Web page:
The natural beauty of
Talkin Tarn is not down to nature alone, it is also the result of great conservation and management efforts of the country park team
Reed beds and open water. Waterside margins with soft rushes, irises, sedges and grasses. Beech woods, birch and hazel scrub woodland, wet grassland and flushes. Talkin Tarn has a variety of different habitats, attracting many different species of wildlife throughout the year.
Red squirrels frequent the bird and squirrel feeding area next to the tearoom, along with nuthatches and greater spotted woodpeckers.
The Red Squirrel Sciurus vulgaris can live up to seven years, and feed on pine seeds, berries, acorns, fungi and even tree bark. A red squirrel will construct a spherical nest called a Drey using twigs, moss and leaves. Although they do not hibernate in winter, they may shelter in their Dreys for days on end to avoid spells of bad weather.
During the summer months (May to August), the Common Blue Damselfly (Enallagma cyathigerum) emerge from their underwater home which they inhabit during their larval stage.
In the water, Damselfly nymphs feed on other aquatic insects, like freshwater shrimps, daphnia, and worms.
The nymphs emerge from the water by crawling up plant stems at the water's edge. Above the water line, they shed their larval skin and pump up their wings ready for flight.
Newly emerged damselflies are called tenerals, and are dull in colour, usually an olive bronze. They rest among the vegetation, feeding by picking small insects off the leaves, and wait for maturation into the brightly coloured adult damselfly.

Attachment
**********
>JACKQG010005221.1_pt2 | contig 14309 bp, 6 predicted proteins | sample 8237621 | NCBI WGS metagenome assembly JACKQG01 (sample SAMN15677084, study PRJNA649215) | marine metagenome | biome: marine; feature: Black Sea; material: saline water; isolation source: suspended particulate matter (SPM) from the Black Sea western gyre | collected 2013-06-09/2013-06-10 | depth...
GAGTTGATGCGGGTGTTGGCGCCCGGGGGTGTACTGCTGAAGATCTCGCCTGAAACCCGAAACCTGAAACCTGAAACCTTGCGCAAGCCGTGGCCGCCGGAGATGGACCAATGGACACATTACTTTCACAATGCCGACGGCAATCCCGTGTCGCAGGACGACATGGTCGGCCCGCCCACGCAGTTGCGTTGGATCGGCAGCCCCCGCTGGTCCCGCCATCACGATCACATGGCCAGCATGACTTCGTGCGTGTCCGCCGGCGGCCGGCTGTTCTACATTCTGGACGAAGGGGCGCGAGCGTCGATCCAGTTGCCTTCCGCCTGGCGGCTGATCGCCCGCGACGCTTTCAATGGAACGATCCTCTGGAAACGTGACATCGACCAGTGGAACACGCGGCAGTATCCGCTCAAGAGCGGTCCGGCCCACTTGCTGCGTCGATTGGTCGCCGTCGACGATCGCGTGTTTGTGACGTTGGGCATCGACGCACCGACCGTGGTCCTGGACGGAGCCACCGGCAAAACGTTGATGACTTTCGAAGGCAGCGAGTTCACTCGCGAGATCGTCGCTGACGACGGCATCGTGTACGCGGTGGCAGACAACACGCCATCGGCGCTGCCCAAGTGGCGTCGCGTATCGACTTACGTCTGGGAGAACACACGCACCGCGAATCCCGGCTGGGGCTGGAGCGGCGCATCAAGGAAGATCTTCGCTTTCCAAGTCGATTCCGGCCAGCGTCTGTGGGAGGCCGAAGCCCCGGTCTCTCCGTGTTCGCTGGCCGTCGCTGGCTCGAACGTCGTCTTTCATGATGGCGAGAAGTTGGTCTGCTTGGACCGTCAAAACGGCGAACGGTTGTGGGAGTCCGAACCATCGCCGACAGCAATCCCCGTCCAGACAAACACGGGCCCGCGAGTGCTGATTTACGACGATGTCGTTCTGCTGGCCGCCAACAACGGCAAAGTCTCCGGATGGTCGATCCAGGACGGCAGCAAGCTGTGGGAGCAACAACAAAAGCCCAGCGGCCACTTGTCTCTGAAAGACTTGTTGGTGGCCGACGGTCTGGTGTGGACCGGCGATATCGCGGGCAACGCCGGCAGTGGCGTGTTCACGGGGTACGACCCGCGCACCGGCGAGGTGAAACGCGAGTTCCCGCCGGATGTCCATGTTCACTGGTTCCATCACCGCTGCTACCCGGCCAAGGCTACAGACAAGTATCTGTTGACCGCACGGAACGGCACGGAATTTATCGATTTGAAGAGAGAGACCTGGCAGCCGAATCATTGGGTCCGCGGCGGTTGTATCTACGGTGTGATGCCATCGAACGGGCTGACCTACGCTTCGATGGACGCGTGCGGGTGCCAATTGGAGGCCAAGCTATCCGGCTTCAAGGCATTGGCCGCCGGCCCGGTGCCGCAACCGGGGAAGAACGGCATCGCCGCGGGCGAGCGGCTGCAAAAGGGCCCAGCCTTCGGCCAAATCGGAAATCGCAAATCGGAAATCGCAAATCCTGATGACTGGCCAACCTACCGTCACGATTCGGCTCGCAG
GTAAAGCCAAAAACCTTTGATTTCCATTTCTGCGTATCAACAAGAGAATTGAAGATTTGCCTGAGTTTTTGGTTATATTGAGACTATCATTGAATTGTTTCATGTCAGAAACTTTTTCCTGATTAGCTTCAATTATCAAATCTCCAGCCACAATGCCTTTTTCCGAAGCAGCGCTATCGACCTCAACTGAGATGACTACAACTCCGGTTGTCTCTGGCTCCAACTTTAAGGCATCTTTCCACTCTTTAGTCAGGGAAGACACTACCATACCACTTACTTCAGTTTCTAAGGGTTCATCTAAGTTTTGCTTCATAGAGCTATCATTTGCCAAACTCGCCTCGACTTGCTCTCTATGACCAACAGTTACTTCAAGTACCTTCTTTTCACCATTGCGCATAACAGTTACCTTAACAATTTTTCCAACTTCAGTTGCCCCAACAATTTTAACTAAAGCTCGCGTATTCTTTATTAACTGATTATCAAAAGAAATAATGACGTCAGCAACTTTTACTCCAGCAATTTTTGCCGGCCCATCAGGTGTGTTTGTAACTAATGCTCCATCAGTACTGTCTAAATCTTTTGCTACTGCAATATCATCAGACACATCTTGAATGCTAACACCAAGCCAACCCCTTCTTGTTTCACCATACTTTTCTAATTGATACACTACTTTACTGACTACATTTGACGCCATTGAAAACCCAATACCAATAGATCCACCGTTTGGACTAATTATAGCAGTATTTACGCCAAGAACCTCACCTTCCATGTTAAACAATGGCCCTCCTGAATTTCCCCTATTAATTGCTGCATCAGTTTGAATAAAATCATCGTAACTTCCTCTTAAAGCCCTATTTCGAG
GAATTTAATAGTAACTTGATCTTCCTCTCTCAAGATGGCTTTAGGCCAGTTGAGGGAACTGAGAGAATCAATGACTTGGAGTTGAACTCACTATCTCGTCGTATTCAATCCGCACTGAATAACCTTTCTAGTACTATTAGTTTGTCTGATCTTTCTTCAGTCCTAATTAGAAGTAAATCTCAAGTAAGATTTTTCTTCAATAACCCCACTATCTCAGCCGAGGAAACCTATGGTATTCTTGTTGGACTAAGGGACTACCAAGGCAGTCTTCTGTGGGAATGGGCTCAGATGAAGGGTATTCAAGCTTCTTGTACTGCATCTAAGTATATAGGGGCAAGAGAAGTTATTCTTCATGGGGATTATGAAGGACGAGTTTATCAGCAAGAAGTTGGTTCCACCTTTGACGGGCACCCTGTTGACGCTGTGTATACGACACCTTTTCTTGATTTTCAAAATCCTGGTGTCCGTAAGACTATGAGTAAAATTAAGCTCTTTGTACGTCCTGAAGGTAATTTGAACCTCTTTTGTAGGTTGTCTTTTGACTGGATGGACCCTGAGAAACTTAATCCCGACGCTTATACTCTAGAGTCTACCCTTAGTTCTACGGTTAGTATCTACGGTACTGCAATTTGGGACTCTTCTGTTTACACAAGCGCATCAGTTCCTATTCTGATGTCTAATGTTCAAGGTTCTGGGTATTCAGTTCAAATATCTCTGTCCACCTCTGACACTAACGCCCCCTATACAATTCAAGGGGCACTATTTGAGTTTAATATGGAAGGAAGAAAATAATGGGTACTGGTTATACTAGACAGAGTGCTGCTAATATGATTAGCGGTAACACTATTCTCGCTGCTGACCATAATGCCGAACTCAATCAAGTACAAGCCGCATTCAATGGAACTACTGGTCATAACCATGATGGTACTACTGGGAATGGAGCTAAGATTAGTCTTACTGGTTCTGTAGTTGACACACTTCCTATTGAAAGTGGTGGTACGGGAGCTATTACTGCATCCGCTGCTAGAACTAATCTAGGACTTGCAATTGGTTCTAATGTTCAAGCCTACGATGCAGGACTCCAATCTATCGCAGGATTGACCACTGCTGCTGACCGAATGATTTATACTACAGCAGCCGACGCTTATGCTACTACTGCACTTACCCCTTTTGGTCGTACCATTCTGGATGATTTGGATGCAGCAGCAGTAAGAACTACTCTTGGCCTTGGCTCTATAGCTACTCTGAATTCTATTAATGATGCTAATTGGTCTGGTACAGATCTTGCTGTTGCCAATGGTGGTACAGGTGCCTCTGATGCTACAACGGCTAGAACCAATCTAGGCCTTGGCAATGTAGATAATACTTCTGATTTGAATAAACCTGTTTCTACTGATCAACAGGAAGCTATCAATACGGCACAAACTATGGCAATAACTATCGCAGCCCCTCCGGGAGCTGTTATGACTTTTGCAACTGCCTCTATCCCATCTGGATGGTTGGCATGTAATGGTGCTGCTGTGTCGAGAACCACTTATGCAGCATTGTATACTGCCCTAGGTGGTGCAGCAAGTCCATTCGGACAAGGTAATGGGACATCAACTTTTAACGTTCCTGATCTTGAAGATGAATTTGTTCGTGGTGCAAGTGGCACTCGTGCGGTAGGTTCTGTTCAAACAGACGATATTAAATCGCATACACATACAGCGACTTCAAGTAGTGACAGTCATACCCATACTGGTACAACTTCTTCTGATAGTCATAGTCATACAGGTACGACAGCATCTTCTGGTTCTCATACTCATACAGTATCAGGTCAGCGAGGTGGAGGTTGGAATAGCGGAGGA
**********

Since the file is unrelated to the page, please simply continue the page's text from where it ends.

Adult damselflies mate with the male clasping the female around the neck. The female lays her eggs among submerged vegetation.
Common Blue Damselflies are very similar to the Variable Damselfly and the Azure Damselfly, both of which can be found in the same habitat as the Common Blue Damselfly.
Common Blue Damselflies can be distinguished by the broad black stripes along the thorax.
An easy way to distinguish a damselfly from a dragonfly is damselflies hold their wings back along the line of their bodies when at rest. Dragonflies hold their wings splayed out when at rest.
Other species of wildlife that you may encounter at Talkin Tarn include the Otter (Lutra lutra), badgers (Meles meles), foxes (Vulpes vulpes) and roe deer (Capreolus capreolus).
Autumn brings a show of colours from the autumnal trees and the splendour of the fungi of all shapes sizes and colours, growing from nooks and crannies around the woodland.
The winter months bring a variety of birds to the open water, to feed and roost in safety. Among the usual Mallard (Anas platyrhynchos), there are Wigeon (Anas penelope), Brambling (Fringilla montifringilla) and Mute swans (Cygnus olor) as well as gulls and geese.